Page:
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Nathan Carson I wonder if “Cas” is also a small nod to Clark Ashton Smith?
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James Pepe Well if Sev is not Christ, and hes not really what we would call a saint, then what is he? what is the meaning we're supposed to take?
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James Pepe And, I think, more importantly, if he is neither of those things, why make constant allusions to them?
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Marc Aramini All great questions and ones I think worth pondering based on some individual criteria. Have I said I don’t believe Wolfe’s interviews without some reservations? Well, let me say it again. Maybe reading urth of the new sun would give you some more concrete perspective on his role in the scheme of the heiros.
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Patrick McEvoy-Halston At this point in the book, Severian has already decided that to some extent he was "entrapped" to help Thecla suicide herself, simply in having earlier participated in saving Vodalus... to save someone is to be their slave forever. This said, how he, Agilus, reacts to his crime contrasts starkly with how Severian reacts to his own. Severian, that is, agrees that it would be just if he was executed, and it's others who offer several (three?) reasons why he absolutely must be spared.

Agilus has great mental agility, and I wonder if when we read of the tale of the cock and the angel where the cock supplies three reasons why he should be spared, if we can't help but have in mind Agilus. Both are keeping intact their wellspring... endless self-belief and will, to the end.

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Reply19hEdited
Patrick McEvoy-Halston This is the passage I was thinking of: “I understand," I said, and though I remembered the thin piece of gold Vodalus had given me, safe in its hiding place, I knew I could not take advantage of whatever wealth it might represent. It was the guild's will to cast me out with no more money than a young journeyman might be expected to possess, and for prudence's sake as well as honor's, so I must go.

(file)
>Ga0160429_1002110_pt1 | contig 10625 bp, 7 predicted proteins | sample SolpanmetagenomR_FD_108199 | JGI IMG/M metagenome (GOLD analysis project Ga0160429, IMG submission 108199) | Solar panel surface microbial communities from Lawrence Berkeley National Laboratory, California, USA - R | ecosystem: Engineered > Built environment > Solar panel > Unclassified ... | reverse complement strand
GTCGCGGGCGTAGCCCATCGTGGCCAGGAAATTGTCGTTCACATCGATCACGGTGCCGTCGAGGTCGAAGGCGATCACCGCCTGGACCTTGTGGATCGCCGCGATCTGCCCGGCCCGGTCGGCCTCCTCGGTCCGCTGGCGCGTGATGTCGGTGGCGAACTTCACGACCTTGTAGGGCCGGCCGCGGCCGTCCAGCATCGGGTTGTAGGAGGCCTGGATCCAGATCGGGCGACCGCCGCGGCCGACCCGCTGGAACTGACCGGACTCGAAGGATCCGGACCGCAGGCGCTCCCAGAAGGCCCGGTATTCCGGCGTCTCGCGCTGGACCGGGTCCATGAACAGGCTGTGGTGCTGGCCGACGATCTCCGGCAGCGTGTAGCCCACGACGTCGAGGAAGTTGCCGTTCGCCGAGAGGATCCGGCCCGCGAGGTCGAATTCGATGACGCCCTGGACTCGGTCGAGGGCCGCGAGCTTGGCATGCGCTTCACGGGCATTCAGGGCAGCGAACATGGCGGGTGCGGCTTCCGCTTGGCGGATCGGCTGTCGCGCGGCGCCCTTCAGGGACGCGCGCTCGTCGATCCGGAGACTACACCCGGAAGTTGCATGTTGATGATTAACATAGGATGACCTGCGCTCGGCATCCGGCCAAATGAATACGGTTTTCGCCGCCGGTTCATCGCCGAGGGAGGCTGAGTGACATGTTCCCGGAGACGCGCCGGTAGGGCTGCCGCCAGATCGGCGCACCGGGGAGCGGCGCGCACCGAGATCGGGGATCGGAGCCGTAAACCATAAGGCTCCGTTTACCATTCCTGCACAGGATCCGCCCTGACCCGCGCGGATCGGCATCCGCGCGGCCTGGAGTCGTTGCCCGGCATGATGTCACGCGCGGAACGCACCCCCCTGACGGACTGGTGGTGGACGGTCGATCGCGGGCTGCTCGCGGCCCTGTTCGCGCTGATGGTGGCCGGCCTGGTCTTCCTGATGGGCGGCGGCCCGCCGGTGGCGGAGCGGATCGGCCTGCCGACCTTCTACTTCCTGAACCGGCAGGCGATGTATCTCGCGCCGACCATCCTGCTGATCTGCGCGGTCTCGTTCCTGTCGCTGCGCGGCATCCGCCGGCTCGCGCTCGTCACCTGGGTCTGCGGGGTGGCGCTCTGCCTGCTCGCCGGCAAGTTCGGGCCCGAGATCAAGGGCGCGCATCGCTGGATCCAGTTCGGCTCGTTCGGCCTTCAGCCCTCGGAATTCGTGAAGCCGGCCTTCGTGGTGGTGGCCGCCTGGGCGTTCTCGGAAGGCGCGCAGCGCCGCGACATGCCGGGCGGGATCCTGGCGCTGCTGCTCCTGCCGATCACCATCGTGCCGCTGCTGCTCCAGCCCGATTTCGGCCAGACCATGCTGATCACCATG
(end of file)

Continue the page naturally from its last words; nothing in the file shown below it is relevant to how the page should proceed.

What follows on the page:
Yet I knew it was unfair. If I had not glimpsed the woman with the heart-shaped face and earned that small gold coin, it is more than possible I would never have carried the knife to Thecla and forfeited my place in the guild. In a sense, that coin had bought my life.

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Marc Aramini It is a false coin, for what it is worth.
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Gerald P Leb I find Agilus' prevarications while awaiting execution to be one of the funnier scenes in the book. The first thing he does when Severian shows up is admit to incest. He says something like:"whatever you might think about me and my sister is true. Now that I am going to be dead she will be able to marry the old man who dotes on her or somebody else." The old man is an important character. Be on the lookout for him. And then he goes on with his three accusations, which are absurd, of course. Severian reports them verbatim but hardly gives them a second thought, I would imagine.
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Patrick McEvoy-Halston But it also replicates the retort Lochage gives Petronax... where it is made to seem that there is no greater crime than being ignorant; not being "wake to your business." That is, Agilus argues that Severian has not been awake to his responsibilities, to his business, as a "citizen" in a commercial culture, something he should NOT now have been so ignorant of, been prompted to think about, in this highly commercial area during a time of high mercantile activity, considering he knows already of how his torturer's cloak affects people at its outskirts... in a savage culture.

He was drawn to think of how his torturer's garb could unravel a tenuously kept-together society in an area characterized by savagery, but didn't think on it enough to be wary of how his opal-addorned sword would affect others as he entered a densely commercial area.
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Gerald P Leb The lochage was telling his subordinate to do his job. The idiot revealed his insubordination on his face and was immediately punished by his officer using Severian as an instrument. I am not going to address your comment further. Are you in graduate school?
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Reply19h
Jonathan Jones There's a lot of intelligent and well-considered analysis here. All I have to add is, Agilus is a little beotch.
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Frater Julianus I figure Agilus was just being a fairly typical criminal. Severian had probably heard all those arguments before.
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Eli Aragon I think it has something to do with the nature of authority